But overall I was wrong. Hip young people and conservatism remain as antithetical as ever. Instead, we got the rise of socialism, of the DSA, Bernie Sanders, and Chapo Trap House variety. By this point, you won’t be surprised when I propose the name New Socialism, as a direct analogy to New Atheism, etc. Like atheism, socialism is age-old. But like atheism, it had a moment where it became more online, more confrontational, more celebrity-based, and more popular among a fanbase of mostly well-educated young men.

They went to both extremes: the far-right and the far-left (but mostly the far-left). This is not too surprising. Socialism has always appealed to idealist youth. There is a reason why revolutionaries tend to be young and their revolutions are led by young people.

Why did the hope that New Socialism would slay wokeness fail? If I had to guess, I’d say wokeness outgrew the Internet fashion cycle. Unlike its predecessors, it took over mainstream institutions. Mainstream institutions are sticky. You can take control of them by being cool. But once you have control of them, you don’t need to stay cool.

Cause it’s socialism? C’mon Scott. The answer is right there.

How did the counterculture eventually win, and the patriotic/Christian amalgam civil religion of the 1950s – 1990s eventually collapse? I don’t have a great understanding of this (though see Part III here), and I’d love to learn more so I can develop a real game plan. Where is the cultural-change equivalent of Progress Studies, and what might we be able to do if we had it?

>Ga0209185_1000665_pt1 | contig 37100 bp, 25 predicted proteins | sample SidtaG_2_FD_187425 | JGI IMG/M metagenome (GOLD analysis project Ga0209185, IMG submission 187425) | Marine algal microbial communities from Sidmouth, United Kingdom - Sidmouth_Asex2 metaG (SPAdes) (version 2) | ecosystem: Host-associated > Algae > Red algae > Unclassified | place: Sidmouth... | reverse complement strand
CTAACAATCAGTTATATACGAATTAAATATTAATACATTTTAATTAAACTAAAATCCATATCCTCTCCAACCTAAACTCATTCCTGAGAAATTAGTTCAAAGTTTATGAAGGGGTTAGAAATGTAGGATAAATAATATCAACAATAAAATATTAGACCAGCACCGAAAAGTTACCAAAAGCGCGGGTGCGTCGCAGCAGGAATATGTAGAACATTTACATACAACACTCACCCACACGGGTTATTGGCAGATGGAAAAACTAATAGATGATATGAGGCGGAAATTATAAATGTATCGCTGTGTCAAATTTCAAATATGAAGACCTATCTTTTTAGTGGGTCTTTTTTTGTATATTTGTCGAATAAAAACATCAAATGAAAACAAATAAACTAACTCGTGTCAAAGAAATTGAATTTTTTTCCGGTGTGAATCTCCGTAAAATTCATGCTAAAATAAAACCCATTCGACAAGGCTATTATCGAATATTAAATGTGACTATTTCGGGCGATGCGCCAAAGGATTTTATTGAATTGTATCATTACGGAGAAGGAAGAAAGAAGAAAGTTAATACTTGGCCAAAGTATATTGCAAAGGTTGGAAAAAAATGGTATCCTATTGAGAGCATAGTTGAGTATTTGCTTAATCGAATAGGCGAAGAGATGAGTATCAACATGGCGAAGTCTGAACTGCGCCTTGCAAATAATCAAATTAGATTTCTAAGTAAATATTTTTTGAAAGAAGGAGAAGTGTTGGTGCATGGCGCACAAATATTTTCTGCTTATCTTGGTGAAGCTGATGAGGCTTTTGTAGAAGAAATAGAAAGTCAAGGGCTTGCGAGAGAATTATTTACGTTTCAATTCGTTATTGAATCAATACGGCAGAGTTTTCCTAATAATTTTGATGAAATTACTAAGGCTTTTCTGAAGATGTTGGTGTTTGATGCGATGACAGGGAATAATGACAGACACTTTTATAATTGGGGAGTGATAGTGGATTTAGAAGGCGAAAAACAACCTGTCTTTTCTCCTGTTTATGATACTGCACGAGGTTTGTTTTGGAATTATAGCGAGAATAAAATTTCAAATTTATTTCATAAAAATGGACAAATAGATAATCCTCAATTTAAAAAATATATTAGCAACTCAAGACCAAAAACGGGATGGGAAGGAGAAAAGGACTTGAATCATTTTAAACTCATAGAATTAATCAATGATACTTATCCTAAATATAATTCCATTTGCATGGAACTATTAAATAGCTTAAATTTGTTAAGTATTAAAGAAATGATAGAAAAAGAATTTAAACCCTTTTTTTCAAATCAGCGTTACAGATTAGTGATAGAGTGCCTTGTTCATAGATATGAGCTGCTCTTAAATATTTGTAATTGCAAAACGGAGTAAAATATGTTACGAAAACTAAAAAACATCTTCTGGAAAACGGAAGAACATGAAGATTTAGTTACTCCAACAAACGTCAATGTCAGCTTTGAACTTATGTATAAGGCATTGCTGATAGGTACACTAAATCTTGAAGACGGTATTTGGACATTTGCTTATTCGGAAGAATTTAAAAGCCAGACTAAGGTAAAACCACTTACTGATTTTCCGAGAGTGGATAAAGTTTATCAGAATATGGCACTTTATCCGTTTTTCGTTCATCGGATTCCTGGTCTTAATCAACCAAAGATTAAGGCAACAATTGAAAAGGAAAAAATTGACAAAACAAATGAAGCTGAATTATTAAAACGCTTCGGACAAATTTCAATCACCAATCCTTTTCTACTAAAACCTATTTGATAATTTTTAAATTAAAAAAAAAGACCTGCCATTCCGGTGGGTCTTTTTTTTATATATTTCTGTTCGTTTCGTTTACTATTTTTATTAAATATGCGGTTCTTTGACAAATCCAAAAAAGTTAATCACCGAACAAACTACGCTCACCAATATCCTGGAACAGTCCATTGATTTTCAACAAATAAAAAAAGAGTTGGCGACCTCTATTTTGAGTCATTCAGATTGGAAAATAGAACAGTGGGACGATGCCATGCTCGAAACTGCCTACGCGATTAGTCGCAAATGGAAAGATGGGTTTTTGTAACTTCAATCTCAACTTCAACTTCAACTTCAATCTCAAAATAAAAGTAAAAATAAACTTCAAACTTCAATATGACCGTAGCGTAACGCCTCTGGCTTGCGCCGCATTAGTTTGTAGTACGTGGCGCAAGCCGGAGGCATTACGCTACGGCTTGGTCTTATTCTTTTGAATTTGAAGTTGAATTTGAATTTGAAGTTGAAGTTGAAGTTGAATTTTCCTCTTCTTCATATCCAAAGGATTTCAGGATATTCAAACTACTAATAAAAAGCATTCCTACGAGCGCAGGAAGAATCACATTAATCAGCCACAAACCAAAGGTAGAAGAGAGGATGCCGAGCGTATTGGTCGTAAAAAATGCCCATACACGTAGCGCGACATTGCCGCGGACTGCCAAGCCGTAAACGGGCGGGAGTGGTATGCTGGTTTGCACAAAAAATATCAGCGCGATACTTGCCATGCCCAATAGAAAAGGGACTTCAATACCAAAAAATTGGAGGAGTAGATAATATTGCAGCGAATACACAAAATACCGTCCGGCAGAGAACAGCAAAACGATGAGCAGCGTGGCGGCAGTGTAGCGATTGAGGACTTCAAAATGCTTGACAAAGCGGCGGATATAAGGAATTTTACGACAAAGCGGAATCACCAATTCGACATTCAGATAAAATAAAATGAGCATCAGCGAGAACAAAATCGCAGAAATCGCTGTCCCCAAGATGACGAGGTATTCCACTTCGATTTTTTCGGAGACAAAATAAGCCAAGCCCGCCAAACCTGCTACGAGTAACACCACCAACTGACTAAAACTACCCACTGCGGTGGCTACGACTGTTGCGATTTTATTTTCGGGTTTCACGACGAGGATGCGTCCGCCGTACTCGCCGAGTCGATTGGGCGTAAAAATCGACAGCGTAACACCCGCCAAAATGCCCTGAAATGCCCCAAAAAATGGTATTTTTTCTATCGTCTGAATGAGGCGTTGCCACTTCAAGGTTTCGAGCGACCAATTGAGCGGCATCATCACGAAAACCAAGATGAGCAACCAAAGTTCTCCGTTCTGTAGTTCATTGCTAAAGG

I think a mistake Scott makes is he treats these trends or phases as being sequential and separate. Rather, there are overlaps. The ‘Christian right’ from the ’50s onward still exists (evangelicals are still a major voting bloc), and overlaps with the counterculture-left, which began in the ’60s and also still exists (is now under the umbrella of ‘woke culture’). It is not like one completely subsumed the other. Although the left has control over cultural and educational institutions and in terms of most policy (such as Covid restrictions or immigration), the growth of the prison-industrial-complex, defense spending, and the trend towards lower taxes, are ‘wins’ for the ‘right’. Prison sentences are longer and the incarceration rate higher than ever, and the war on drugs more entrenched than ever, in spite of all this liberalism and efforts by the left at prison reform. Too bad though the right completely dropped the ball on the culture wars though.

I think ‘corporatism,’ although overused by the left in the ’90s to describe companies like Walmart and cronyism, is applicable now. It would seem the arc of policy over the past few decades has been towards increasing power and concentration of large firms and well-connected individuals, and the demand for compliance of everyone else. It’s like we’re living in Amazon and Google’s world. If they need a pandemic to boost sales, they will get one.